Eccentric exercise is classically used to improve muscle strength and power in healthy subjects and patients. In addition, eccentric exercise muscle contraction has the advantages of low metabolic cost and then low cardioventilatory solicitation [13]. For a given level of oxygen consumption (VO2 ), eccentric exercise contractions generate higher muscular forces than concentric contractions, and substantial neural adaptations. As a result, for a given level of VO2 , eccentric exercise training can result in greater increases in muscle strength than concentric training, which in turn translate into an increase in skeletal muscle size and strength [14, 15]. It has been shown that it is possible to increase the size and strength of skeletal muscle with eccentric exercise training at a training intensity that is insufficient to have any structural or functional impact on muscles when trained in a concentric manner [15]. Therefore, patients whose low cardiovascular reserve prevents the maintenance of sufficient training intensity using concentric modalities may still be able to improve muscle strength using eccentric exercise training modalities.

Concentric contractions are characterized by muscle fibres shortening (the quadriceps contracts concentrically in order to climb hills or stairs, or to cycle), and eccentric exercise contractions are characterized by muscle fibres lengthening (the quadriceps contracts eccentrically in order to go down hills or stairs, or when braking). Interestingly, a muscle can store energy during a brief stretch. The post-stretch energy release allows a reduction in the metabolic energy expenditure of eccentric exercise contractions [16]. In this paper, we use the term “eccentric exercise”, but we agree that the use of “negative work”, (as proposed by Padulo et al. [17]), related to work induced by lowering or decelerating, may be more appropriate. Indeed, for a given movement, some muscles are in eccentric exercise mode, whereas antagonists contract concentrically to allow movement precision. In animals, eccentric exercise has been based mainly on downhill running [18, 19] or an isokinetic test device [20].

Eccentric exercise training could be proposed for PAH patients on the condition that it has no deleterious cardiac effect. In this experiment, our main purpose was to assess the effects of eccentric exercise training (downhill running) on haemodynamic and cardiac remodelling variables and survival in an experimental monocrotaline-injected model of PAH. We selected a rat model of “stable” PAH for which concentric training has been shown to be beneficial [21]. The exercise training consisted of 30-minute sessions of downhill running, at 50% of each rat's maximal running speed (Vmax ), for 5 days per week.

Experimental model

Experiments were performed on 40 adult male Wistar rats (Centre d’Élevage Dépré, Saint Dulchard, France) weighing 224±8g. PAH was induced by a single subcutaneous injection (40mg/kg body weight) of monocrotaline (Sigma Medical, St Louis, MO, USA), to mimic stable PAH [21]. Control rats were injected with the same volume of saline solution. Animals were housed in a neutral temperature environment (22±2°C) on a 12-hour light-dark cycle, and received food and water ad libitum. Rats were weighed twice a week. Procedures were conducted in accordance with the US National Institutes of Health guidelines, and were approved by the Ethics Committee of the University of Strasbourg (Reference number: AL/02/13/07/09).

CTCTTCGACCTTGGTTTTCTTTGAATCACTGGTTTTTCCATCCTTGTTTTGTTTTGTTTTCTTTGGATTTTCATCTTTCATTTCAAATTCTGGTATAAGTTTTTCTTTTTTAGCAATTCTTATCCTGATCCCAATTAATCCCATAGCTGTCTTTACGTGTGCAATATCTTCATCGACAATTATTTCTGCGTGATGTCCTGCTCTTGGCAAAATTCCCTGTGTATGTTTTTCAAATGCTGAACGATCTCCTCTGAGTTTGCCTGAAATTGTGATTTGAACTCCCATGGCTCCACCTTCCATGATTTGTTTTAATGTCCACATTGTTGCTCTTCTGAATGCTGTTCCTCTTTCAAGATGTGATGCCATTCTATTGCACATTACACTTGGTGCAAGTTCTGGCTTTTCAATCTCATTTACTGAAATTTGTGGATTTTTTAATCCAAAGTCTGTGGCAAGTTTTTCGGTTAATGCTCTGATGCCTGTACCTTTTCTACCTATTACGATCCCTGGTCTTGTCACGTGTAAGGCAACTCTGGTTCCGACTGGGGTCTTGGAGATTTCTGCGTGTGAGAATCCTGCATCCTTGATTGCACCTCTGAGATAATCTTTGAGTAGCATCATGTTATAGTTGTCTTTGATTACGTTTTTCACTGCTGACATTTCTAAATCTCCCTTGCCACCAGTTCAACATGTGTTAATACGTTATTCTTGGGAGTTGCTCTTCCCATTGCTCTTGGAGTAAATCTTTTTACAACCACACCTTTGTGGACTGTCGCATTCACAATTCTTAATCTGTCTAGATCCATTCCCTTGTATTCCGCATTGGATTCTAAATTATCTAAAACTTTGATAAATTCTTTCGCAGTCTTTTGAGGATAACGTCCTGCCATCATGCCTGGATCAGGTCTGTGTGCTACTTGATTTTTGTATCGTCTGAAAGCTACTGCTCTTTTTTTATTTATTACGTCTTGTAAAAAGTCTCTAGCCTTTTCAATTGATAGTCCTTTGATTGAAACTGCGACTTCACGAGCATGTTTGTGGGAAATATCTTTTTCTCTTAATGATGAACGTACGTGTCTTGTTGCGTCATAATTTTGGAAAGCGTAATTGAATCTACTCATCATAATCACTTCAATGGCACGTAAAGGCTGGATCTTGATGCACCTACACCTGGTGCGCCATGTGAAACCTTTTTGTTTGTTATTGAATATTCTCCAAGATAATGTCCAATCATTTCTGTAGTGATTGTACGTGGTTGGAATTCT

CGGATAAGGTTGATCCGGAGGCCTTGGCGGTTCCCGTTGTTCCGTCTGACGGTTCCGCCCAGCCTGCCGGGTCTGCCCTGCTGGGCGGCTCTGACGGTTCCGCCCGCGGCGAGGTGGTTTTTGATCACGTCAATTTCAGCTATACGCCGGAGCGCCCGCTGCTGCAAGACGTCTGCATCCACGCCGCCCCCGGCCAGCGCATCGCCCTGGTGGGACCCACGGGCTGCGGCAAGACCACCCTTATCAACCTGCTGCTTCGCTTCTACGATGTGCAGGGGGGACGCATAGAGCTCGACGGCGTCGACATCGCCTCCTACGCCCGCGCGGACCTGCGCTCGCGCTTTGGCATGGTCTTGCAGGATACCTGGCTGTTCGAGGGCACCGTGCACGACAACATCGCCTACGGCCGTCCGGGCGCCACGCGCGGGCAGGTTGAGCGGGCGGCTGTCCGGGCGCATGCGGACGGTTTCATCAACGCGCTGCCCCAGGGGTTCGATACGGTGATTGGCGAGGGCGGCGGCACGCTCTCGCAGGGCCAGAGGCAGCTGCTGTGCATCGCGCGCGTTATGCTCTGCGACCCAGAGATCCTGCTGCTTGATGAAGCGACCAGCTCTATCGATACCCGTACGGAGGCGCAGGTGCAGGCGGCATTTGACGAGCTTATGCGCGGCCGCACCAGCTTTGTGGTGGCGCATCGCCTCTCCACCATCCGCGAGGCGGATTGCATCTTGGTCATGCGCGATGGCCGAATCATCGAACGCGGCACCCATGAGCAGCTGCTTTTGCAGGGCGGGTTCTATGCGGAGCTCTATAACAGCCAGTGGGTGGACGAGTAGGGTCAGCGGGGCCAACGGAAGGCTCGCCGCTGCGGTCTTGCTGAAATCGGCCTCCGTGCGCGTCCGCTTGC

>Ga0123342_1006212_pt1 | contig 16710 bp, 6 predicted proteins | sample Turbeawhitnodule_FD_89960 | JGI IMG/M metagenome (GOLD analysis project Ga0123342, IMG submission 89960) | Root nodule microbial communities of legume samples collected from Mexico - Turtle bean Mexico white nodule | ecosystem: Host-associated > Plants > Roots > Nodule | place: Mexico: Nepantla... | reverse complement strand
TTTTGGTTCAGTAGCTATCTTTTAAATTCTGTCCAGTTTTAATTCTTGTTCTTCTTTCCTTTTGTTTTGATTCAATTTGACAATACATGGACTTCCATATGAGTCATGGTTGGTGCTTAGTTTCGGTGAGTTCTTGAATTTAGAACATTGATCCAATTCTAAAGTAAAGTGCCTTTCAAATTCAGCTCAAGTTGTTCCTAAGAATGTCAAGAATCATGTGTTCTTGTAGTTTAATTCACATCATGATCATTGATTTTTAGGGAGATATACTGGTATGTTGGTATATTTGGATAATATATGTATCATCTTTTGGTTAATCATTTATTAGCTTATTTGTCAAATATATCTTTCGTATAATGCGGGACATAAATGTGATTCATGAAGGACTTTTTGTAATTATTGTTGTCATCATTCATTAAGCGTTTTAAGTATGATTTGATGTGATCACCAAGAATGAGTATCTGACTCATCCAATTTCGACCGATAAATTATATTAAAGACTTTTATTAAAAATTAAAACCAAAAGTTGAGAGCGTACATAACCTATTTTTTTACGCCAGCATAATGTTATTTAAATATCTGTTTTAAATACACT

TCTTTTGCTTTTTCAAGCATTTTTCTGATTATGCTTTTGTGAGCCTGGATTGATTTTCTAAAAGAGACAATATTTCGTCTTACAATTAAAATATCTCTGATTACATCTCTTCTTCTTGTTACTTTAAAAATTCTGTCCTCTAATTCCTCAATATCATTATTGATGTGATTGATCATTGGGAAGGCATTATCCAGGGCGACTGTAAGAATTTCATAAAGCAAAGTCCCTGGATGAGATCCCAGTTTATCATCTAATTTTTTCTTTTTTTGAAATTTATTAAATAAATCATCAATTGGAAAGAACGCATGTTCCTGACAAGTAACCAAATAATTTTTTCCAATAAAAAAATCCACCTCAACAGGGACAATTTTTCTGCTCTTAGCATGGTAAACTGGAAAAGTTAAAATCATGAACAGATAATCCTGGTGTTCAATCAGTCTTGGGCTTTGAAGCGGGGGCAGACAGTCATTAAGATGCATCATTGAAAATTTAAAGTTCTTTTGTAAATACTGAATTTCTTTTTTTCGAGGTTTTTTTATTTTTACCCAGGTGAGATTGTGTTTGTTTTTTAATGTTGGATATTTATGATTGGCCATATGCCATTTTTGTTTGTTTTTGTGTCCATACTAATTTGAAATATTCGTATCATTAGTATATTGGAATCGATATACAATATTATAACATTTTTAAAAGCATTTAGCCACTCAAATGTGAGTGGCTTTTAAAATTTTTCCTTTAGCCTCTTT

Experimental design

Animals were randomly assigned to one of two study groups: a monocrotaline-injected group and a control group. In the 2 weeks following injection, all rats were made familiar with the treadmill (Panlab S.L., Barcelona, Spain), and ran for 5minutes, three times a week, at a constant speed of 15cm/s, with no slope. Mild electric stimulation was used to encourage the rats to run. After those 2 weeks, all animals performed a maximal incremental running test on the treadmill with a −15° slope, the speed being increased by 10cm/s every 90seconds to maximum tolerance. A rat was considered to be exhausted when the animal accepted the electric stimulus of the treadmill three consecutive times. The animals were then randomly allocated to an eccentric exercise training group (monocrotaline-injected eccentric-trained [MTecc], n =13 rats; or eccentric-trained control [CLecc], n =7 rats) or a sedentary group (monocrotaline-injected sedentary [MTsed], n =13 rats; or sedentary control [CLsed], n =7 rats) (Figure 1). The eccentric exercise training consisted of downhill running with the treadmill set at a −15° slope for 33minutes, 5 days a week for 4 weeks (3minutes of warm-up at a constant speed of 15cm/s, and 30minutes at a constant speed of 50% of the Vmax reached by each rat). We showed in our laboratory that for eccentric exercise, 50% of the Vmax corresponds to about 65% of maximal VO2 (unpublished data). The maximal eccentric exercise incremental test was repeated after a 2-week training period, and at the end of the training programme. Training speed was adapted after the second maximal test for each rat, to keep with the 50% Vmax goal. The sedentary rats (CLsed and MTsed) performed the three maximal exercise tests, and ran on the downhill treadmill for 5minutes, three times a week, at 15cm/s, with the same downhill slope (−15°), for 4 weeks.